Twitter just announced it has reached an agreement with the Federal Trade Commission that resolves some concerns the organization had with Twitter’s security practices.
The concerns at hand involve some compromises made last year, which Twitter had already addressed, and most people had probably forgotten about by now. Twitter’s A. Macgillivray explains on the Official Twitter Blog:
Early in 2009, when Twitter employed less than 50 people, we faced two different security incidents that impacted a small number of users. Put simply, we were the victim of an attack and user accounts were improperly accessed. There were 45 accounts accessed in a January incident and 10 that April for short periods of time. In the first incident, unauthorized joke tweets were made from nine accounts and attackers may have accessed nonpublic information such as email addresses and mobile phone numbers. In the second, nonpublic information was accessible and at least one user’s password was reset.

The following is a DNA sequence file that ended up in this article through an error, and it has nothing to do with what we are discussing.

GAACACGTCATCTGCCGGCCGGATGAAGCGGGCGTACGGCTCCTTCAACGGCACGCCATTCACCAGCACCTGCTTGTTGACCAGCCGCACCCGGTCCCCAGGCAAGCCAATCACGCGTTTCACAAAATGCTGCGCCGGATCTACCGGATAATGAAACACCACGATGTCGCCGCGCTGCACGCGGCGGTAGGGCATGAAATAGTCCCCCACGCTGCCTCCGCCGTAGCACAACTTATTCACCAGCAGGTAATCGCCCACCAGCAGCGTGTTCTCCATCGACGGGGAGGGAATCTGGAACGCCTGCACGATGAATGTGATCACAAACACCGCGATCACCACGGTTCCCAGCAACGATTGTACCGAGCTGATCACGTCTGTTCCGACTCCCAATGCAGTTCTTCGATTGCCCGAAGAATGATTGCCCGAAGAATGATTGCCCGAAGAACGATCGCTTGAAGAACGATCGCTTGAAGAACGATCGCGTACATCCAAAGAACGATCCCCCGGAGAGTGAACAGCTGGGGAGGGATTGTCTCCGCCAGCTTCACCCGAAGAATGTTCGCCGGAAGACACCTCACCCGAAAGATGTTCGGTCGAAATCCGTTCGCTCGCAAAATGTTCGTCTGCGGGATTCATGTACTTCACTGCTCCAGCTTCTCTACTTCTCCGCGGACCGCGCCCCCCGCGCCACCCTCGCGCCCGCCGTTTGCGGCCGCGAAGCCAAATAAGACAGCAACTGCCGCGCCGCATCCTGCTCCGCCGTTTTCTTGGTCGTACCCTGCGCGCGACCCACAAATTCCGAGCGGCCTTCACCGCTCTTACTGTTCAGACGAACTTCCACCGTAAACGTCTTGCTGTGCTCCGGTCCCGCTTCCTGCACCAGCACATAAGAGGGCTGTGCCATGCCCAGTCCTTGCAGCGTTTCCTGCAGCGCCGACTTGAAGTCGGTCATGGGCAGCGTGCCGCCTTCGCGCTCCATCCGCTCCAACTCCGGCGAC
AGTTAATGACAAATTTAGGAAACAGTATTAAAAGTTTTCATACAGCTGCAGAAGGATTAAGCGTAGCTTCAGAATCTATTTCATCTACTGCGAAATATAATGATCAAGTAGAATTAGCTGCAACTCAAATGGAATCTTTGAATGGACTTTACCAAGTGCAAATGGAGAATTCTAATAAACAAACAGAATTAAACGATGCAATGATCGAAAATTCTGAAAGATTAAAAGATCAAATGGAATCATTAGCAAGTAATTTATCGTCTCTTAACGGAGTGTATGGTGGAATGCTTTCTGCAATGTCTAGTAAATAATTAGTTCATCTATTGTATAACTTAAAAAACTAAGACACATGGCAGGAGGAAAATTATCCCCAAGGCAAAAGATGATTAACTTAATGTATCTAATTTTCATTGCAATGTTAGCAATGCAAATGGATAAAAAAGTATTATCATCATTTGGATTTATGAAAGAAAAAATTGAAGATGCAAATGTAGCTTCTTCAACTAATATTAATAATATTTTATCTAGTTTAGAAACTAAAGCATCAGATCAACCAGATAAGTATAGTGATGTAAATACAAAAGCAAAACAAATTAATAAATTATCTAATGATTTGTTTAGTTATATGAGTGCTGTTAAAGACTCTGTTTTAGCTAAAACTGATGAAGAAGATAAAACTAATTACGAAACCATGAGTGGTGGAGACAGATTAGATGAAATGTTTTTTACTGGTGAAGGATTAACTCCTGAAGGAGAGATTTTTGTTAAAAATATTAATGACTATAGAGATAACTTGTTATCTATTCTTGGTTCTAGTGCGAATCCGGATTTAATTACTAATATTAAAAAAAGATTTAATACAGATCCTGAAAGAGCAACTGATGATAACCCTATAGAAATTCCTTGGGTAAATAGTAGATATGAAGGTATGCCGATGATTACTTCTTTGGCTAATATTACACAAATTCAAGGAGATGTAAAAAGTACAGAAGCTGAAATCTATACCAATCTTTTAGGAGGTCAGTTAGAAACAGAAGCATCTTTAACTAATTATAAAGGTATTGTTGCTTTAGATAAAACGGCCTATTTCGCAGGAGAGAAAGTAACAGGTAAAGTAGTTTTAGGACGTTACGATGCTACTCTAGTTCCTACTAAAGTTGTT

Within hours of the January breach, we closed the security hole and notified affected account holders. We posted a blog post about it on the same day. In the April incident, within less than 18 minutes of the hack we removed administrative access to the hacker and we quickly notified affected users. We also posted this blog item about the incident within a few days of first learning about it.
Macgillivray adds that even before the agreement was reached, Twitter had implemented various suggestions from the FTC. So basically this announcement and the agreement are just a formality.